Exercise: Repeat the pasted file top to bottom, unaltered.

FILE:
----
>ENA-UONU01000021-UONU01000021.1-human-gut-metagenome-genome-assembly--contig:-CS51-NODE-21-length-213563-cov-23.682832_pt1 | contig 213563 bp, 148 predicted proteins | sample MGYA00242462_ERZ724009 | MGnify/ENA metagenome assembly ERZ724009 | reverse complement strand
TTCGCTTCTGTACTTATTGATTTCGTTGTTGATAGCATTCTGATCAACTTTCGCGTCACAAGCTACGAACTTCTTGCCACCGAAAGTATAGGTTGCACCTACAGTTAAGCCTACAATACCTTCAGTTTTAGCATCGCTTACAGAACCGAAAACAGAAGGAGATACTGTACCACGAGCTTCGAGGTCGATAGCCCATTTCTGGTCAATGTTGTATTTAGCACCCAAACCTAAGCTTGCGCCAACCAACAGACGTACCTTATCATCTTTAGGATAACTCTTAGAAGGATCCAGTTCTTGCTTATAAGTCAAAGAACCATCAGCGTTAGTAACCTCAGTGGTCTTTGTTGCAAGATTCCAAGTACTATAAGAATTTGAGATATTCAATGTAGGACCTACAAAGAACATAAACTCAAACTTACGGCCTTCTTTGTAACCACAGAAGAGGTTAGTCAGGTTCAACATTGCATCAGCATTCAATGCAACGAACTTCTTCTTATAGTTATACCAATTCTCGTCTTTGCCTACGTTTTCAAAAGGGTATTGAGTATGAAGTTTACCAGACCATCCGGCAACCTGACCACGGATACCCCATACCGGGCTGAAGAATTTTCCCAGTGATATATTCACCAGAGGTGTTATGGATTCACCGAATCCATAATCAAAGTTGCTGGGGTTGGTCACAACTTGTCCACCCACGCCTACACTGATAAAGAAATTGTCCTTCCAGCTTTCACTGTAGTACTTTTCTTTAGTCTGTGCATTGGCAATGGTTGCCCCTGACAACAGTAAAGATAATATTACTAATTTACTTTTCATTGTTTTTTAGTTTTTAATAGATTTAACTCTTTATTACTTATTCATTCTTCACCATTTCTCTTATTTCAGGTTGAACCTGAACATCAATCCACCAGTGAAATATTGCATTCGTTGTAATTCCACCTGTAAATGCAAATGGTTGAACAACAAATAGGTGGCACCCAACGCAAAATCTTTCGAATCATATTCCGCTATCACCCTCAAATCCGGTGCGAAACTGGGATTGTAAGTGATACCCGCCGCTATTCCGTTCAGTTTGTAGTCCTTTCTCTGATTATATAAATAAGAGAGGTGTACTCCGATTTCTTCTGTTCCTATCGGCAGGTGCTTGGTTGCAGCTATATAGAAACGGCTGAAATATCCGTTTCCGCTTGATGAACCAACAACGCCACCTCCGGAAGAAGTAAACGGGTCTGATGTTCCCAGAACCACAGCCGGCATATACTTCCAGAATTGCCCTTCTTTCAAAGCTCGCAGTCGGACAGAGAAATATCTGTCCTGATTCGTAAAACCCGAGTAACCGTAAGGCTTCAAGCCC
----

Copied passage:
>ENA-UONU01000021-UONU01000021.1-human-gut-metagenome-genome-assembly--contig:-CS51-NODE-21-length-213563-cov-23.682832_pt1 | contig 213563 bp, 148 predicted proteins | sample MGYA00242462_ERZ724009 | MGnify/ENA metagenome assembly ERZ724009 | reverse complement strand
TTCGCTTCTGTACTTATTGATTTCGTTGTTGATAGCATTCTGATCAACTTTCGCGTCACAAGCTACGAACTTCTTGCCACCGAAAGTATAGGTTGCACCTACAGTTAAGCCTACAATACCTTCAGTTTTAGCATCGCTTACAGAACCGAAAACAGAAGGAGATACTGTACCACGAGCTTCGAGGTCGATAGCCCATTTCTGGTCAATGTTGTATTTAGCACCCAAACCTAAGCTTGCGCCAACCAACAGACGTACCTTATCATCTTTAGGATAACTCTTAGAAGGATCCAGTTCTTGCTTATAAGTCAAAGAACCATCAGCGTTAGTAACCTCAGTGGTCTTTGTTGCAAGATTCCAAGTACTATAAGAATTTGAGATATTCAATGTAGGACCTACAAAGAACATAAACTCAAACTTACGGCCTTCTTTGTAACCACAGAAGAGGTTAGTCAGGTTCAACATTGCATCAGCATTCAATGCAACGAACTTCTTCTTATAGTTATACCAATTCTCGTCTTTGCCTACGTTTTCAAAAGGGTATTGAGTATGAAGTTTACCAGACCATCCGGCAACCTGACCACGGATACCCCATACCGGGCTGAAGAATTTTCCCAGTGATATATTCACCAGAGGTGTTATGGATTCACCGAATCCATAATCAAAGTTGCTGGGGTTGGTCACAACTTGTCCACCCACGCCTACACTGATAAAGAAATTGTCCTTCCAGCTTTCACTGTAGTACTTTTCTTTAGTCTGTGCATTGGCAATGGTTGCCCCTGACAACAGTAAAGATAATATTACTAATTTACTTTTCATTGTTTTTTAGTTTTTAATAGATTTAACTCTTTATTACTTATTCATTCTTCACCATTTCTCTTATTTCAGGTTGAACCTGAACATCAATCCACCAGTGAAATATTGCATTCGTTGTAATTCCACCTGTAAATGCAAATGGTTGAACAACAAATAGGTGGCACCCAACGCAAAATCTTTCGAATCATATTCCGCTATCACCCTCAAATCCGGTGCGAAACTGGGATTGTAAGTGATACCCGCCGCTATTCCGTTCAGTTTGTAGTCCTTTCTCTGATTATATAAATAAGAGAGGTGTACTCCGATTTCTTCTGTTCCTATCGGCAGGTGCTTGGTTGCAGCTATATAGAAACGGCTGAAATATCCGTTTCCGCTTGATGAACCAACAACGCCACCTCCGGAAGAAGTAAACGGGTCTGATGTTCCCAGAACCACAGCCGGCATATACTTCCAGAATTGCCCTTCTTTCAAAGCTCGCAGTCGGACAGAGAAATATCTGTCCTGATTCGTAAAACCCGAGTAACCGTAAGGCTTCAAGCCC